Norwegian (bokmål)
    Ok, here's article 1 from the Declaration of Human Rights (English first, for reference):

    All human beings are born free and equal in dignity and rights. They are endowed with reason and conscience and should act towards one another in a spirit of brotherhood.

    Bokmål: Alle mennesker er født frie og med samme menneskeverd og menneskerettigheter. De er utstyrt med fornuft og samvittighet og bør handle mot hverandre i brorskapets ånd.

    Nynorsk: Alle menneske er fødde til fridom og med same menneskeverd og menneskerettar. Dei har fått fornuft og samvit og skal leve med kvarandre som brør.

    One of the most noticable features in nynorsk is how the bokmål suffixes an-, be-, -het and -else are very little used - they've been imported from German, something the language purists didn't like very much.
    Of course, this gets interesting with the bokmål word anbefalelse (recommandation) :D (Well, not really - it's anbefaling in nynorsk, which also is a synonym to anbefalelse in bokmål).

    Another example, the first six verses of the Genesis (the nynorsk is a bit conservative here):

    Bokmål: I begynnelsen skapte Gud himmelen og jorden. 2 Jorden var øde og tom, og mørke lå over havdypet. Men Guds Ånd svevet over vannet. 3 Da sa Gud: «Det bli lys!» Og det ble lys. 4 Gud så at lyset var godt, og han skilte lyset fra mørket. 5 Gud kalte lyset dag, og mørket kalte han natt. Og det ble kveld, og det ble morgen, første dag.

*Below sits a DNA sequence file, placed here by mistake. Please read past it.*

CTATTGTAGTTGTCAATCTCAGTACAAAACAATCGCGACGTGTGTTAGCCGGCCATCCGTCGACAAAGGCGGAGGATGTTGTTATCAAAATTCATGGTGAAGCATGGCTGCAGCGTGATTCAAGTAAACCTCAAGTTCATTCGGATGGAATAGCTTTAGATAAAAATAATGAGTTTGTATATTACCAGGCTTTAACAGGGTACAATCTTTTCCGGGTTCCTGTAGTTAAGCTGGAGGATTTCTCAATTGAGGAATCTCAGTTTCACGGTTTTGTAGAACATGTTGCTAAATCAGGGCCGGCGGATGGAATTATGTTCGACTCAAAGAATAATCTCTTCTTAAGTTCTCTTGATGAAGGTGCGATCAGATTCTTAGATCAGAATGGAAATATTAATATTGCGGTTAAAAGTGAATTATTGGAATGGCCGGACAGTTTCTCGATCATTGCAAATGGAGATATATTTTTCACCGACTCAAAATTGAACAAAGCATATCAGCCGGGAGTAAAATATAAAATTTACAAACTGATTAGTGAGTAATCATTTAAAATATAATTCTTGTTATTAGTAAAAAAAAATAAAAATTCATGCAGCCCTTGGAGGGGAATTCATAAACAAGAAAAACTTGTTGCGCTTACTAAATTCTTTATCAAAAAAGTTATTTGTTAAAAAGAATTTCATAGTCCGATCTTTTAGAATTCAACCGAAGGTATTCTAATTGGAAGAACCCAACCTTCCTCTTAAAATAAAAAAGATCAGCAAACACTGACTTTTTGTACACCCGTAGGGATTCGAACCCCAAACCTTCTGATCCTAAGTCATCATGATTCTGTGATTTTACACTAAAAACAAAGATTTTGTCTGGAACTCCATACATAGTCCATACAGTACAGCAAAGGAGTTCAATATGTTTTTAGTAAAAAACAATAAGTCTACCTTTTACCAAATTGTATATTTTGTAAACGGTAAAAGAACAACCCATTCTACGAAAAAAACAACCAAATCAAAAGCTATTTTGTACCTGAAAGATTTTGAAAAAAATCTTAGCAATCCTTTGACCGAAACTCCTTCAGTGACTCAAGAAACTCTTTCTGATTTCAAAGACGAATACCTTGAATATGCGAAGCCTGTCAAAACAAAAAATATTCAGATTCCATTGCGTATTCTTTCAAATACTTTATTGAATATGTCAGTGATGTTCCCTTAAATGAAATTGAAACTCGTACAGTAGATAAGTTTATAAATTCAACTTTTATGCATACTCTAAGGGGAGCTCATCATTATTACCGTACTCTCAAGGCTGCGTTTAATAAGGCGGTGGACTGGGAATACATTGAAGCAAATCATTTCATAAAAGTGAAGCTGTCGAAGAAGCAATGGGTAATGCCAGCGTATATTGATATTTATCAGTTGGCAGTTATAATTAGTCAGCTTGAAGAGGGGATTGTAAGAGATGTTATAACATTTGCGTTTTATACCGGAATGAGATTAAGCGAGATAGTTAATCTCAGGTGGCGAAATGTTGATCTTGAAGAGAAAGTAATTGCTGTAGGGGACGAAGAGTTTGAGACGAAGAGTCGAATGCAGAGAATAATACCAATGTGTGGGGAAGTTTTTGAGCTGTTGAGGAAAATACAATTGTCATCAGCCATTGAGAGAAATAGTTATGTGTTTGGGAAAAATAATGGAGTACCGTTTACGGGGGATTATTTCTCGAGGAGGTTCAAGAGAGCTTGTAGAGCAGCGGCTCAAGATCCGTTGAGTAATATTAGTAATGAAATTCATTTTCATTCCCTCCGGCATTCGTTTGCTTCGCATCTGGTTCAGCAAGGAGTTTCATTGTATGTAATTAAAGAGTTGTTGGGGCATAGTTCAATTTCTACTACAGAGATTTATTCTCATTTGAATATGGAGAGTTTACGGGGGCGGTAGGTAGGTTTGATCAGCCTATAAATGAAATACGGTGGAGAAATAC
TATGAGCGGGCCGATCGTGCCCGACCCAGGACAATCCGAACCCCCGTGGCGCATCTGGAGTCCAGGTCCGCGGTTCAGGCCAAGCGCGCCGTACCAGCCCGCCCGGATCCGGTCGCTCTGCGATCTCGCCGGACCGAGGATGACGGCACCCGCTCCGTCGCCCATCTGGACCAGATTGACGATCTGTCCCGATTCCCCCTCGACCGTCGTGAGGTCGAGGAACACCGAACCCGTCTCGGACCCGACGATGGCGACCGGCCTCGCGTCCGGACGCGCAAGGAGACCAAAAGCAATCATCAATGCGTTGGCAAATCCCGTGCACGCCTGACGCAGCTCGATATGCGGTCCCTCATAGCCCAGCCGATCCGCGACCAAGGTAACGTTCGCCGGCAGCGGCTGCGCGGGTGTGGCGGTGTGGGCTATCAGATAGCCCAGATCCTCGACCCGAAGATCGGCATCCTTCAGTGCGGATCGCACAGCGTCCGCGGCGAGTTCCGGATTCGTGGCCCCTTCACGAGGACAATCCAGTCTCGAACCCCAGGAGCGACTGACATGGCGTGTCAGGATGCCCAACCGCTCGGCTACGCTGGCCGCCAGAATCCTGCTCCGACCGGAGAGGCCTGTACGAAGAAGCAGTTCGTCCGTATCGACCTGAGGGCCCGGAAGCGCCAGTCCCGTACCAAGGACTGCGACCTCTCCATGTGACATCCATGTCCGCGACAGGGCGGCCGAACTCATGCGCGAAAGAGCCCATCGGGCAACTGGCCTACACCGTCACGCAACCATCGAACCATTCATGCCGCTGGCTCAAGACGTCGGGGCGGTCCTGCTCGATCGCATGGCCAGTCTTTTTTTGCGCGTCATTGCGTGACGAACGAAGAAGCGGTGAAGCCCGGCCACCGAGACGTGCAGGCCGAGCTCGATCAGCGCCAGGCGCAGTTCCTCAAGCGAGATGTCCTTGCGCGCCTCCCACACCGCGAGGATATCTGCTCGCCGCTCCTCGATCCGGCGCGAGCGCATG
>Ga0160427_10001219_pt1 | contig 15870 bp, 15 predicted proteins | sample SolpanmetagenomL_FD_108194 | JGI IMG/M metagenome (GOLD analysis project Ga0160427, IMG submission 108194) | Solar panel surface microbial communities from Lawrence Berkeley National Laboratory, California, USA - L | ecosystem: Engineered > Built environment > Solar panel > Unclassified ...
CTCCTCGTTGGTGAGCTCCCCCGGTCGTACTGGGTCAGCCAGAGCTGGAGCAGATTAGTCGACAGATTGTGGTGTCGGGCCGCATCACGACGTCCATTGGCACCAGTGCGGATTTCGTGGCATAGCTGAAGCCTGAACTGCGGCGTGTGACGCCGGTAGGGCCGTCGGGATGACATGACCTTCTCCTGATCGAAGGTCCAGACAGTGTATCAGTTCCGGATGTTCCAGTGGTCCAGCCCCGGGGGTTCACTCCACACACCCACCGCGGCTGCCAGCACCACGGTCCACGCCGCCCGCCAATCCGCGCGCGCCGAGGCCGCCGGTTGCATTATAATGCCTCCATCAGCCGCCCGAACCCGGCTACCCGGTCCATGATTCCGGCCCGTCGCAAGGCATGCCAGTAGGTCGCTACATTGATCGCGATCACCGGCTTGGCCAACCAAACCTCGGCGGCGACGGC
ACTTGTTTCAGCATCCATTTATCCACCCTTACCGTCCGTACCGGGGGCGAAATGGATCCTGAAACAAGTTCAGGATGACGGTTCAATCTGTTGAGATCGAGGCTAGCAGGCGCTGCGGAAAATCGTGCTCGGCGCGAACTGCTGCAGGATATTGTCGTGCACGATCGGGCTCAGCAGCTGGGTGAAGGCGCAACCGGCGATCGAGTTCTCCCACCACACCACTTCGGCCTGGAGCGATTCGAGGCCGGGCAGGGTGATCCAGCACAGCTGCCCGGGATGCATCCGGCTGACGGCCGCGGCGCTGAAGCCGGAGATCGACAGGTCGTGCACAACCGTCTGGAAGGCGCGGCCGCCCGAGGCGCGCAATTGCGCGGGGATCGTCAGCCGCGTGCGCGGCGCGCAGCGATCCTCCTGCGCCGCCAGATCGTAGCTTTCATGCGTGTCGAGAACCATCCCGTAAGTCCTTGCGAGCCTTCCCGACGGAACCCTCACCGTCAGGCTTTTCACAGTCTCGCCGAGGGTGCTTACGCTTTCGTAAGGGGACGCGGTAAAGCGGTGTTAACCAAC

Nynorsk: I opphavet skapte Gud himmelen og jorda. 2 Jorda var aud og tom, og mørker låg over havdjupet. Men Guds Ande sveiv over vatnet. 3 Då sa Gud: «Det verte ljos!» Så vart det ljos. 4 Og Gud såg at ljoset var godt, og han skilde ljoset frå mørkret. 5 Gud kalla ljoset dag, og mørkret kalla han natt. Og det vart kveld, og det vart morgon, fyrste dagen.

    Here you see how it's jorden ('the earth' conjugated as masculine) in bokmål, but jorda (conjugated as feminine) in nynorsk - most dialects, except the Bergen dialect and western Oslo (including me :D ), would say jorda (and it's possible to write it like that in bokmål too, though the former is more conservative).
    In bokmål, most feminine words can be conjugated as masculine, but in nynorsk they need to be conjugated as feminine.
     
  10. panjabigator

    panjabigator Senior Member

    غریب الوطن
    Am. English
    It would also nice to see the same lines in Danish to see the comparison between Bokmål and Danish (and maybe even Swedish too!).
     
  11. Lemminkäinen

    Lemminkäinen Senior Member

    Oslo, Norway
    Norwegian (bokmål)
    As you ask, you shall receive ;)

    UN convention:

    Danish: Alle mennesker er født frie og lige i værdighed og rettigheder. De er udstyret med fornuft og samvittighed, og de bør handle mod hverandre i en broderskabets ånd.
    Swedish: Alla människor äro födda fria och lika i värde och rättigheter. De äro utrustade med förnuft och samvete och böra handla gentemot varandra i en anda av broderskap.

    The Bible: